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Lost in translation: The perils of being misunderstood in rural Spain

Lost in translation: The perils of being misunderstood in rural Spain
Don't ask for 'polla' when you mean chicken. Photo: THPstock/Depositphotos
Heath Savage reveals the struggles of being a newly arrived Australian trying to understand neighbours who start a sentence in Castellano and end it in Gallego.

Moving from an English-speaking country to a European country did not pose a huge challenge, since we previously lived in Belgium, where we picked up French quite easily, ‘though Flemish was a bit more challenging.

We pounced so quickly on our house purchase and migration process, that we had no time to begin learning Spanish before we arrived, although we did  try some online basic lessons.

On arrival, we relied on the patience of locals, Spanish-speaking friends, and Google Translate to get by. Our initial conversations began and ended with “hola”.

The long-suffering Isabella, in our favourite café, helped us to stammer our way through the Menu Del Dia each day until we could order things that we actually wanted to eat, not only those ítems we could pronounce!

Only one of our wonderfully friendly neighbours is English, the rest Spanish: old, established local families. They have embraced us as one of them, and as we have gained confidence and competence, we now manage to pass the time of day reasonably well.

We have also adopted the local obsession with weather in all its forms, ‘though even this can be tricky. I have now learned to say: “hace mucho calor”, and not “soy muy caliente” – which, to the amusement of our postman, I did one summer morning, when he delivered the mail! I don’t know whether the poor man thought his luck was in or out, but he smiled sweetly and said: “si hace mucho calor hoy!”

We Aussie chicas, apparently, have an unfortunate reputation for being a bit “free”, and, sadly, my efforts have done nothing to erase that slur!

On another occassion, while chatting about gardening, and the keeping of small farm animals with our lovely neighbour Belen, I cheerfully informed her: “Quiero tener cuatro pollas” then asked her: “Puedo entrar a tu granero para ver a tu coño?”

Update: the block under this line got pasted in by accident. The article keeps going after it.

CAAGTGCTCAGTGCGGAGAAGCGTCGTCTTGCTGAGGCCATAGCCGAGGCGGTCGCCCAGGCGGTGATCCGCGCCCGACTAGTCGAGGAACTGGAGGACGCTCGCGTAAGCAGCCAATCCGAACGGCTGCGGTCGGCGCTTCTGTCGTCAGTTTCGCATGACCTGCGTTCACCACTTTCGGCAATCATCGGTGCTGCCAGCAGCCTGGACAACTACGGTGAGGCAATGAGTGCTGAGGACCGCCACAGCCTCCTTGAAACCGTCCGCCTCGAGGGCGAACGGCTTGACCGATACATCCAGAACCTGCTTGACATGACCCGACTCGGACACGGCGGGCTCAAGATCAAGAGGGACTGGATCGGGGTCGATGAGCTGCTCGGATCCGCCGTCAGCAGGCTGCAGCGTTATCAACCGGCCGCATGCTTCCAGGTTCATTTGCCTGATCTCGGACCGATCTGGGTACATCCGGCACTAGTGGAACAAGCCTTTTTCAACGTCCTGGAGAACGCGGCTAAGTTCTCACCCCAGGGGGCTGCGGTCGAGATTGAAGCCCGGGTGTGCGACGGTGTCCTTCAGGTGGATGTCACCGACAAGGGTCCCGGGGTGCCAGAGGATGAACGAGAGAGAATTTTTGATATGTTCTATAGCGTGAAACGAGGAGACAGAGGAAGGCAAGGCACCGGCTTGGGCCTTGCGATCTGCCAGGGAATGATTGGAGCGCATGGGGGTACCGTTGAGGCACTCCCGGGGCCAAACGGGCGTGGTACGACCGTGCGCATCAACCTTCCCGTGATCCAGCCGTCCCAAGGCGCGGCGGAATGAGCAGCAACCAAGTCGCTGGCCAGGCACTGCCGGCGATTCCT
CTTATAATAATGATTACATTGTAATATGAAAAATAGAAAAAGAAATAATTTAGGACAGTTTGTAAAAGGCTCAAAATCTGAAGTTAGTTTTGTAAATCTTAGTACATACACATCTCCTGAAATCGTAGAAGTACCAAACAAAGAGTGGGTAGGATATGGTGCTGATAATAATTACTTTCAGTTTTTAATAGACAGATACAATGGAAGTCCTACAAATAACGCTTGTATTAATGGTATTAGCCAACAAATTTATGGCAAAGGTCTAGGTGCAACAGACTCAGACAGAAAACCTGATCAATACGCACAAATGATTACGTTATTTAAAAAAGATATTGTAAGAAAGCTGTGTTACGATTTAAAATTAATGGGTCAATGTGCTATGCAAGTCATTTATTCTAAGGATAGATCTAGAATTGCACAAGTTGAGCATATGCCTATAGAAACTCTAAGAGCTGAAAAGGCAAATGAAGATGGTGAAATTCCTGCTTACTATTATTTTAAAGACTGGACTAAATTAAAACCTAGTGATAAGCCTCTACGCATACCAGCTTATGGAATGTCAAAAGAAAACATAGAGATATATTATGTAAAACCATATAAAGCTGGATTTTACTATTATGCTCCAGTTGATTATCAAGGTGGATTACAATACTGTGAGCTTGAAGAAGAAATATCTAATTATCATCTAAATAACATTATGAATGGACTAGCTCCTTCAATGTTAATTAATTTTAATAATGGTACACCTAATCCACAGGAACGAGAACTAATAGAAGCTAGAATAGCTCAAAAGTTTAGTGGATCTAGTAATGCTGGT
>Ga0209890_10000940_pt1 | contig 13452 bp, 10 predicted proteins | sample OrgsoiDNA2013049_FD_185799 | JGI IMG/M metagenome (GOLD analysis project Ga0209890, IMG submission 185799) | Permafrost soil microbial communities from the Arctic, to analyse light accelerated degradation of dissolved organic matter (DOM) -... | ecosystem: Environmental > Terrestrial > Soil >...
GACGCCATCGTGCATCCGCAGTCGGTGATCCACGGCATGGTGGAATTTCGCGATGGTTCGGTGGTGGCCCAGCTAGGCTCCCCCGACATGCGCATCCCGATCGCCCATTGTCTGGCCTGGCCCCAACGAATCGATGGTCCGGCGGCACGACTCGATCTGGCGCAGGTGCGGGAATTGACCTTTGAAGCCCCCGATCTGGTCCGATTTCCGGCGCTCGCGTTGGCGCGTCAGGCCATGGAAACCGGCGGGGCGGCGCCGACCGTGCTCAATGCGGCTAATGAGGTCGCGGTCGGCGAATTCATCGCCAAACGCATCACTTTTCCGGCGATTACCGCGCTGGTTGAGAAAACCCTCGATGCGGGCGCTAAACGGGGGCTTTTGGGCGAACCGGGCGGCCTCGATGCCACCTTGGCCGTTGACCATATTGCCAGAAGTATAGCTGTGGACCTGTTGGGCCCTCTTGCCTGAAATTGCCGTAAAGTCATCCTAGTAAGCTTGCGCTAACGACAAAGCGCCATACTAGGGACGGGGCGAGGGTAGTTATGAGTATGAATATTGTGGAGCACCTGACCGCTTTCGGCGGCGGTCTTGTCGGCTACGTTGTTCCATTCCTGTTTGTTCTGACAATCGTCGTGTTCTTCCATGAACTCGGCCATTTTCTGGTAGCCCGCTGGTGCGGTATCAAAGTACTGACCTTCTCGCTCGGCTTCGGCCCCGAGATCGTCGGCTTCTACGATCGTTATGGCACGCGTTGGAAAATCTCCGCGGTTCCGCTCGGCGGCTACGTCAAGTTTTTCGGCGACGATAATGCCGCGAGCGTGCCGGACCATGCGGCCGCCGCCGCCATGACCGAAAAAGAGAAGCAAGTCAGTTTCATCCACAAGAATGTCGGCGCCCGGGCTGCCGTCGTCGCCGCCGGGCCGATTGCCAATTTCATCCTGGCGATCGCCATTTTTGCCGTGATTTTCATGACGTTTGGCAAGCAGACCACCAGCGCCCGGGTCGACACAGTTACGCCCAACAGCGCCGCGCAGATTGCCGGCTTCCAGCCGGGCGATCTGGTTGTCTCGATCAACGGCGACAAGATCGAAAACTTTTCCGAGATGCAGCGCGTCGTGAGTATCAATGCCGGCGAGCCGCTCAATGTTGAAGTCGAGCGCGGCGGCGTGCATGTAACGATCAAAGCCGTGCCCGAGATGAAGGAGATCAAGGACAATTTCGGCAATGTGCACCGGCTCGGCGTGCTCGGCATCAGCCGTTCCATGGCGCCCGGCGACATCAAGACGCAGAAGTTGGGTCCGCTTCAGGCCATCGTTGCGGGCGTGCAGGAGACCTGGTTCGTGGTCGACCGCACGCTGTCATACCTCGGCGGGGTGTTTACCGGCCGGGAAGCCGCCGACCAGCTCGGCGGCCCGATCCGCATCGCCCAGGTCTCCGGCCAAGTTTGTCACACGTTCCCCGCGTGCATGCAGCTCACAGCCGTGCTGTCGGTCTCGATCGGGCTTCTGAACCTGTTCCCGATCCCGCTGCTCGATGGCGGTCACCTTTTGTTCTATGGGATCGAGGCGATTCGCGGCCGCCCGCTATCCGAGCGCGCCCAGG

To her eternal credit, her smile froze only momentarily, the corner of her mouth twitched almost imperceptibly, and she softly corrected me: “Conejo. Te gustaría ver me conejo?” From this Belen I have learned so much about local lore, customs and seasonal gardening. I am surprised that she still speaks to me at all!

We now have a weekly lesson with a local teacher, who also gives us examples of Gallego translation, which help immensely, as locals seem to mix the two languages freely, beginning a sentence in Castellano and finishing in Gallego.

We progress, like our renovations, “poco a poco”, forever grateful to the grace and generosity of spirit we encounter in our new countrymen. Our experience has made us much more empathic towards migrants to Australia who do not have English as a first language. And I am more careful.

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  1. I’m sure that we’ve all committed similar errors, Heath! Luckily many of us were pre-warned about those that you have mentioned above, although my husband told me that he was so concerned about not ever saying that he was “muy caliente”, that he blurted it out in a conversation with the head housekeeper of the complex that he was working in as a service technician. Apparently, she just smiled!

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